Adam Gelb directs Pew’s public safety performance project, which helps states advance policies and practices in adult and juvenile sentencing and corrections that protect public safety, hold offenders accountable, and control corrections costs.
As the project lead, Gelb oversees Pew’s assistance to states seeking a greater public safety return on their corrections spending. He also supervises a vigorous research portfolio that highlights strategies for reducing recidivism while cutting costs. Gelb speaks frequently with the media about national trends and state innovations, and regularly advises policy makers on implementation of practical, cost-effective policies.
Gelb has been involved in crime control and prevention issues for the past 28 years as a journalist, congressional aide, and senior state government official. He began his career as a reporter at the Atlanta Journal-Constitution and staffed the U.S. Senate Judiciary Committee during negotiations and final passage of the Violent Crime Control and Law Enforcement Act of 1994. From 1995 to 2000, as policy director for the lieutenant governor of Maryland, Gelb was instrumental in developing several nationally recognized anti-crime initiatives. He served as executive director of the Georgia Sentencing Commission from 2001 to 2003. Before joining Pew, he was vice president for programs at the Georgia Council on Substance Abuse.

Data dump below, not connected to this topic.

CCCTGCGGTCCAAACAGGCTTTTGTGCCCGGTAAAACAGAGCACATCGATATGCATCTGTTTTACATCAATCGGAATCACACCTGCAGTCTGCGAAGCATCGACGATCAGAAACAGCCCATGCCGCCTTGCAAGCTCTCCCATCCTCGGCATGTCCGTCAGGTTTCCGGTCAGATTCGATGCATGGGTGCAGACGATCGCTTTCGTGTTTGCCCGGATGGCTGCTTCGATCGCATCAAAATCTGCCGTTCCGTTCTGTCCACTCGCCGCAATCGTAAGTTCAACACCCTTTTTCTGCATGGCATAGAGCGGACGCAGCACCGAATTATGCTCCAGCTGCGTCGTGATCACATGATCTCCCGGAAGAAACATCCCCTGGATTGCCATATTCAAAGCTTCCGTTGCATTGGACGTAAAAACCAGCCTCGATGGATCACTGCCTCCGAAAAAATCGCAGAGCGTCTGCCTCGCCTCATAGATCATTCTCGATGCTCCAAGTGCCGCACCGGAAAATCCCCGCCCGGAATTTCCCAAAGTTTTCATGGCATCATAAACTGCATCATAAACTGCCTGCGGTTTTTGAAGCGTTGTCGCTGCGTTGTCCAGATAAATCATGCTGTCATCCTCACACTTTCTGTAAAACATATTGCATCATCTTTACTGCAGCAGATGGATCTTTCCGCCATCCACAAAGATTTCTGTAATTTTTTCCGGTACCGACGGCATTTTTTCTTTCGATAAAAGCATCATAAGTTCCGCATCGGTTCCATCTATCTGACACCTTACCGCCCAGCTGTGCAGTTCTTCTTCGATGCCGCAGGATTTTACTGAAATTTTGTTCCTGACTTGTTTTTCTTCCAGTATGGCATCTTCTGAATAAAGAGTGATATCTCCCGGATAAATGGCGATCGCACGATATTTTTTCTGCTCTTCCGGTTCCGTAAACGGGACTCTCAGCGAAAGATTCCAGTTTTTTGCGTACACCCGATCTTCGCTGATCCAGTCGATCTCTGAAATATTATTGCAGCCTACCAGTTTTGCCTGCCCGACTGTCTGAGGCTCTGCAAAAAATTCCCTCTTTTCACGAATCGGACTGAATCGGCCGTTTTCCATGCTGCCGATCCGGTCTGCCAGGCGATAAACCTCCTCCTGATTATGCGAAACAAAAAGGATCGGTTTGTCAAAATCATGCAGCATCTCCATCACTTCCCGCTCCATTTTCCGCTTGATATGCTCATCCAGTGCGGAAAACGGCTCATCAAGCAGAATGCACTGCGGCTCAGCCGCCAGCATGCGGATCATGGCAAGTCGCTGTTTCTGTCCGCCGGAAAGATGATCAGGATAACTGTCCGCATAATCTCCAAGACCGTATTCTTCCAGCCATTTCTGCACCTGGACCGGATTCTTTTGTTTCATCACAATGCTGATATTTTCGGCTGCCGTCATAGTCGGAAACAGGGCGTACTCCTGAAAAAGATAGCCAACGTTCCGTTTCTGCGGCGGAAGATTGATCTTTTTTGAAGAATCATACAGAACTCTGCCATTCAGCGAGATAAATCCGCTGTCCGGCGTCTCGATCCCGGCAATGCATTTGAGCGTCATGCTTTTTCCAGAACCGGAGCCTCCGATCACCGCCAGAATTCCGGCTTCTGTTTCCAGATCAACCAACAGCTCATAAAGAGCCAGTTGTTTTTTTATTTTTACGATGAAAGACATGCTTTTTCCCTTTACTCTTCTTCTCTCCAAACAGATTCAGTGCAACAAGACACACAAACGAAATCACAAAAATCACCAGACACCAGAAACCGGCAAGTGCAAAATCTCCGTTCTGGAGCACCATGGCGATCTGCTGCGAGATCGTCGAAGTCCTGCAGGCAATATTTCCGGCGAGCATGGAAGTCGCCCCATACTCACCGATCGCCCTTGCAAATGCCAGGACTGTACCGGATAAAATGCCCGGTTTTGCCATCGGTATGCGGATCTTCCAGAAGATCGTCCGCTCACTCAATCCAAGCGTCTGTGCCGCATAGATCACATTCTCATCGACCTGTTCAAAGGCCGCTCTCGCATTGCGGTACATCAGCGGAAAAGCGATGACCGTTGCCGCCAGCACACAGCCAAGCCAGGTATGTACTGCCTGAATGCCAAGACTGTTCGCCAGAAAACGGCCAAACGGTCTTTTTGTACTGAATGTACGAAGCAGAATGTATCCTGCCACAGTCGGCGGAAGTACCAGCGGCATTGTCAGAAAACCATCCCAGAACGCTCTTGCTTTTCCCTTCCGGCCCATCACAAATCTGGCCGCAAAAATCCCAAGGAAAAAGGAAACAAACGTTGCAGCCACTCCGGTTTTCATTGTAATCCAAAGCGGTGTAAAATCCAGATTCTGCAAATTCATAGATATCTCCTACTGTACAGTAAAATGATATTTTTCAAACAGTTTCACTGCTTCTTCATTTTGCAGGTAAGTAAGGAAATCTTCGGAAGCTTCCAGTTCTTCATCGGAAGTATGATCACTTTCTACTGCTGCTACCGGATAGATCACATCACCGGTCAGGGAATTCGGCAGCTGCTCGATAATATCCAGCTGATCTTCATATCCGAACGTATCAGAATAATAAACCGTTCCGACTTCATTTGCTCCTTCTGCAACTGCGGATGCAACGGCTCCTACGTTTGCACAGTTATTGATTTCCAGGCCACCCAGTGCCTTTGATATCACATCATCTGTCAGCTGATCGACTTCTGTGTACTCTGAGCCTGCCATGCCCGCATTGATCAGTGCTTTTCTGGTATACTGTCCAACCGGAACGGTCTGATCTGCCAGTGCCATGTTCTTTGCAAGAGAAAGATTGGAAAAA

Gelb graduated from the University of Virginia and holds a master’s degree from Harvard University’s Kennedy School of Government.
Recent WorkView All
WASHINGTON—Maryland Governor Larry Hogan (R) signed into law a comprehensive package of criminal justice legislation today to enhance public safety, hold offenders accountable, and control corrections costs. The new law restructures sentences for low-level property and drug offenders and provides effective sanctions and incentives to help keep offenders on probation and parole crime-... Read More
In 2015, West Virginia enacted S.B. 393, a bill to improve juvenile justice policies based on recommendations from a bipartisanstate task force. The law will reduce the placement of low-level youth offenders in state-funded facilities and steer resourcestoward community-based sanctions and services that cost less and are more effective at reducing recidivism. The changes areprojected to cut the... Read More
Most national studies of recidivism have focused on state-level inmates, who make up the bulk of the country’s incarcerated population, while overlooking the more than 54,000 offenders who leave federal prison each year. Read More